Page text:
Thursday March 24, 2005 - 22:26:14 GMT
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Forex: Dollar Continues To Rally In Pre-Easter Trading
DailyFX Fundamentals 03-24-05
By Kathy Lien, Chief Strategist of www.dailyfx.com
· Dollar Continues To Rally In Pre-Easter Trading
· New Home Sales Lead US Housing Market Growth
· BoE King Warns About Consumer Spending
The dollar continued to rally in pre-Easter holiday trading despite today’s mixed US economic data. Nearly all of markets around the world will be closed for Good Friday tomorrow, which means that the dollar ended this shortened trading week with phenomenal strength. The biggest question that is on the minds of traders at the moment is whether the euro has more room to fall or if we are nearly done with this painful reversal. Taking a look at some of the interbank research that we have access to, economists from the world’s leading banks have not backed away from their weaker dollar, stronger euro forecasts. Technicals and positioning on the other hand indicate otherwise. The latest FXCM Speculative Sentiment index remains in positive territory, which if taken as a contrarian indicator (as it usually is), indicates that the sell-off may continue for a bit longer, especially since the next major area of support is not until 1.2750/1.2800. Fundamentally, the dollar is benefiting from the Fed’s aggressive tightening measures. However, not much has really changed over the past week. The Fed was eventually going to drop the phrase measured and took a baby step towards doing it on Tuesday. They nodded to the rising inflationary pressures, which is recognition of the impact of higher energy prices. The Fed has previously indicated that they plan on bringing rates back to neutral (approx 3.5-4.0%) and based upon current fundamentals, there is little evidence that the Fed will surprise with a 50bp rate hike at this time. Therefore in retrospect, it seems that even though the dollar had such a strong move this week, the catalyst for the move was something that the market had anticipated even before the Fed meeting.
Mixed US data failed to prevent the dollar from continuing to climb. The housing market was our main focus today as the prices of new home sales reached a record high while its pace of growth was the second fastest ever. Just looking at the housing market here in NY, we see new developments cropping up day after day both in Manhattan and its neighboring boroughs. Although existing home sales in the US have fallen, it seems that it is less of a function of reduced demand, but instead, the fact that construction and management companies have bought up and tore down one-family homes to rebuild multi-unit housing complexes. According to the details of the data, the biggest percent change is indeed in the Northeast and that is exactly what we are seeing right here in NYC. The housing market continues to benefit from low interest rates and an improving labor market. However, in what may be a sign of future trouble, Freddie Mac announced that the 30-Year mortgage rose above 6% for the first time since July. Meanwhile, not all news was good news. US durable goods orders fell short of expectations, rising 0.3% compared to the market’s forecast of 0.9%. Orders excluding transportation fell 0.2% against expectations for a 0.3% rise. Although the headline number was a rebound from previous numbers, the shortfall is certainly disappointing. Jobless claims also rose by 3k to 324k from 321k.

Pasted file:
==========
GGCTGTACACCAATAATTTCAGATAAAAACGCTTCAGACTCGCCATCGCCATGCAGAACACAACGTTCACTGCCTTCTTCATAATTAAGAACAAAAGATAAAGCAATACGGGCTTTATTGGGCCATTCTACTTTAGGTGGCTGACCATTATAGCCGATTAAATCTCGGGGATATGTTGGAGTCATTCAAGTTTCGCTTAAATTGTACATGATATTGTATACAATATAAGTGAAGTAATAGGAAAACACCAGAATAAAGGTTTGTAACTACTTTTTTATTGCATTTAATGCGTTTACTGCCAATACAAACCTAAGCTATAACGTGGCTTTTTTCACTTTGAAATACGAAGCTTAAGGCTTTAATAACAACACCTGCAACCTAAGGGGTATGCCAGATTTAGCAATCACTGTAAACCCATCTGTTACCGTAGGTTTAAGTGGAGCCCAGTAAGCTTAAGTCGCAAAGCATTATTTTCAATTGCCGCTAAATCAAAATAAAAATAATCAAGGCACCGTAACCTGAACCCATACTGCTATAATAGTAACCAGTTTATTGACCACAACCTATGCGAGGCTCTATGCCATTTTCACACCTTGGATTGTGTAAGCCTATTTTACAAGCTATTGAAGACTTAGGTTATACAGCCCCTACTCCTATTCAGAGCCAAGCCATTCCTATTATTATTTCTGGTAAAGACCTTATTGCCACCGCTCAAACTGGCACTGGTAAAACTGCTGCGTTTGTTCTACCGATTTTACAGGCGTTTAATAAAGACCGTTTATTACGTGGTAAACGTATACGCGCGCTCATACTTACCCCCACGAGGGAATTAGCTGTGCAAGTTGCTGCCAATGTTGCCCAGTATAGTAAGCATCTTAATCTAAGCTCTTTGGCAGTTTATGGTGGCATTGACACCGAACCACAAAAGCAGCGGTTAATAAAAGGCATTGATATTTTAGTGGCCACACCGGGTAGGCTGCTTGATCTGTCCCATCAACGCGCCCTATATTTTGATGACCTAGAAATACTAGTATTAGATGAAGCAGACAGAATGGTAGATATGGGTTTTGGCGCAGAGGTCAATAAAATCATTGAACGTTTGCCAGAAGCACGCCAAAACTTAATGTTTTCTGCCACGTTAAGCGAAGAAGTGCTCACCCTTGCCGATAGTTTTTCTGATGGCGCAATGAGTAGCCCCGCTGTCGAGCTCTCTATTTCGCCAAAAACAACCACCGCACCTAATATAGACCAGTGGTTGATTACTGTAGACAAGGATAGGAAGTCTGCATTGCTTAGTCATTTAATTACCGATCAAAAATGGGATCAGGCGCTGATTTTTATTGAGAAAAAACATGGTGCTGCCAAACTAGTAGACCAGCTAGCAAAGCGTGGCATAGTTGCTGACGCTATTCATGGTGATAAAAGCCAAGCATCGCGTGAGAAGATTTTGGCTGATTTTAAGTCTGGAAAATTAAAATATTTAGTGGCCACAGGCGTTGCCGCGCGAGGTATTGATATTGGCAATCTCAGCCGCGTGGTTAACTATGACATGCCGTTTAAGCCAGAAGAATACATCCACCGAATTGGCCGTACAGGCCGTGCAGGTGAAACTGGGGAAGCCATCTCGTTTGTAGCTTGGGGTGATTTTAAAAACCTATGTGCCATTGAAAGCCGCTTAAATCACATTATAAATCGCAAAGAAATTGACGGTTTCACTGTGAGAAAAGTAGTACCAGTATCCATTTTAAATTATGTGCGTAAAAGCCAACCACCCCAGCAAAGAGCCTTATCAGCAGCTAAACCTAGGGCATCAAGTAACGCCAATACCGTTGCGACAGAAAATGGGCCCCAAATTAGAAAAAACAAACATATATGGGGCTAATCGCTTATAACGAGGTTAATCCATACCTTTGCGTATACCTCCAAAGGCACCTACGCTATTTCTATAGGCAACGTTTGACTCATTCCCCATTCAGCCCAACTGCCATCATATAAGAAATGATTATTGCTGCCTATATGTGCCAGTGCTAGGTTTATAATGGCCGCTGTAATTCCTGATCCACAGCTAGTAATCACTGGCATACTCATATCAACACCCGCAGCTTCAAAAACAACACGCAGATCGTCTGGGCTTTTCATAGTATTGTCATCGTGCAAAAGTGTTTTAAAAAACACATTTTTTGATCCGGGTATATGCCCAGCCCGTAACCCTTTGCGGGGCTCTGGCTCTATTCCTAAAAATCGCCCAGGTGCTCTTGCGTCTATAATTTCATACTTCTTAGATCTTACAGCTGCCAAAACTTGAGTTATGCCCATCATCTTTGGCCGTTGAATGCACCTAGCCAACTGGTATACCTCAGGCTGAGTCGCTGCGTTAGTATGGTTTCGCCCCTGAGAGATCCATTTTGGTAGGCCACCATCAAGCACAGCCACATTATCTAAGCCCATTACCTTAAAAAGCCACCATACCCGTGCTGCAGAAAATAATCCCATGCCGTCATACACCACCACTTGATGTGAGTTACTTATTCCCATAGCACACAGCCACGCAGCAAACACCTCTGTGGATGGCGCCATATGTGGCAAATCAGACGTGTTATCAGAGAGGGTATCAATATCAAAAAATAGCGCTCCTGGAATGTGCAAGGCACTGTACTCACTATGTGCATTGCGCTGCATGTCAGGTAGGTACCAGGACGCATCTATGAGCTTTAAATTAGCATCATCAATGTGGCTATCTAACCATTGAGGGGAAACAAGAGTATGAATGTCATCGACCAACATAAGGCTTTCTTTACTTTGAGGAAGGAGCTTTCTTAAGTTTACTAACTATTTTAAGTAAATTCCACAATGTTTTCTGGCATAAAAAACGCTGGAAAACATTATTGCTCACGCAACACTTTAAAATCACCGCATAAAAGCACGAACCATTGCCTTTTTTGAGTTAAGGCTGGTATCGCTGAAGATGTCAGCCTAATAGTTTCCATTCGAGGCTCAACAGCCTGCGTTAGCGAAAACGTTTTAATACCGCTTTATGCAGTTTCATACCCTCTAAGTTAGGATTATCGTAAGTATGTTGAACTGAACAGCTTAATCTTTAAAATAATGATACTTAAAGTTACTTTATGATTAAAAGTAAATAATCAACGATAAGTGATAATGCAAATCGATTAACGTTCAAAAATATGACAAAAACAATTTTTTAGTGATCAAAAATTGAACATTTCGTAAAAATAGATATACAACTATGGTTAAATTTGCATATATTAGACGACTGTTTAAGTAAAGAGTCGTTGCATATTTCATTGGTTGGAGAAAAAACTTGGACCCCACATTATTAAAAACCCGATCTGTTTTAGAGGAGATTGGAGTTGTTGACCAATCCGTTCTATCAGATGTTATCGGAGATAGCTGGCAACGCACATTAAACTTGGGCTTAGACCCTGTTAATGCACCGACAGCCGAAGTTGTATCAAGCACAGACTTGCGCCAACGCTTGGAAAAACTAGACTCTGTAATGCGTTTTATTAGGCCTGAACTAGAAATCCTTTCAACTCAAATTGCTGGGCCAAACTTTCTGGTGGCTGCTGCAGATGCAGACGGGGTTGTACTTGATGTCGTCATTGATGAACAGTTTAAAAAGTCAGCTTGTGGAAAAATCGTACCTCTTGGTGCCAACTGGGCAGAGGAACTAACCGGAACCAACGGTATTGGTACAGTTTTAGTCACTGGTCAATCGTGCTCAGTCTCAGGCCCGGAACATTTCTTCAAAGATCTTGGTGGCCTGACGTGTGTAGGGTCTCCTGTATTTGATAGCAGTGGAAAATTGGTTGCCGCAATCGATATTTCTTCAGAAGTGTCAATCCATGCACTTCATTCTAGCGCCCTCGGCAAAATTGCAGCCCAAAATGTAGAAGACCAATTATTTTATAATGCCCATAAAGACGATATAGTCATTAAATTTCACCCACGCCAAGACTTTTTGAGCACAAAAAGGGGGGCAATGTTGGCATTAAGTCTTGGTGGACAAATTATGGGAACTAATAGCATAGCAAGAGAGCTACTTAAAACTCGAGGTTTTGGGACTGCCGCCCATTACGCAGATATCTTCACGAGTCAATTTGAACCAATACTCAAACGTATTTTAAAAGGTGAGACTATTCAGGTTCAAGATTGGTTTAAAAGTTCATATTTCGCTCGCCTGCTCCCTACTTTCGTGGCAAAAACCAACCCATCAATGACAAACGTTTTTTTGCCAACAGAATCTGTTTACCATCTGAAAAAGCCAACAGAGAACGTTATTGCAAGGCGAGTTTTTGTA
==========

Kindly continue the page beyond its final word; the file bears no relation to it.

After this week’s bloodbath, the British pound ended the day basically unchanged. In his testimony to the parliament today, Bank of England Governor King tried to provide a bit more clarity on the central bank’s thought process. King said that consumer confidence has been weak which is concerning since it affects retail sales. Also, they are very concerned about labor costs. King noted that, "whether labor costs remain subdued despite a tight labor market is a key uncertainty surrounding the [MPC's] latest forecasts." On the upside though, the housing market looks like it may be stabilizing, while the labor market remains tight, with minimal signs of spare capacity. As a result, inflation has the risk of surprising on the upside, which explains some of the reason why there is so much more division within the monetary policy committee.
This has been the strongest week for the Japanese yen year to date. A stronger tertiary activity index has failed to help the yen recuperate some of its losses. The most interesting component of our FXCM Speculative Sentiment index this week was yen positioning. According to the data, USDJPY was the only pair that experienced an increase in open interest (+18%). Positioning flipped from net long to net short, which suggests that the rally may have more room to go despite contrasting Japanese fundamentals. With USDJPY trading near its YTD high, bears have swept into the markets in force, increasing short exposure by 63% to the highest level in 7 weeks, while long exposure was reduced by 25%. Although we remain yen bears, positioning may continue to drive the pair’s movements for the time being.
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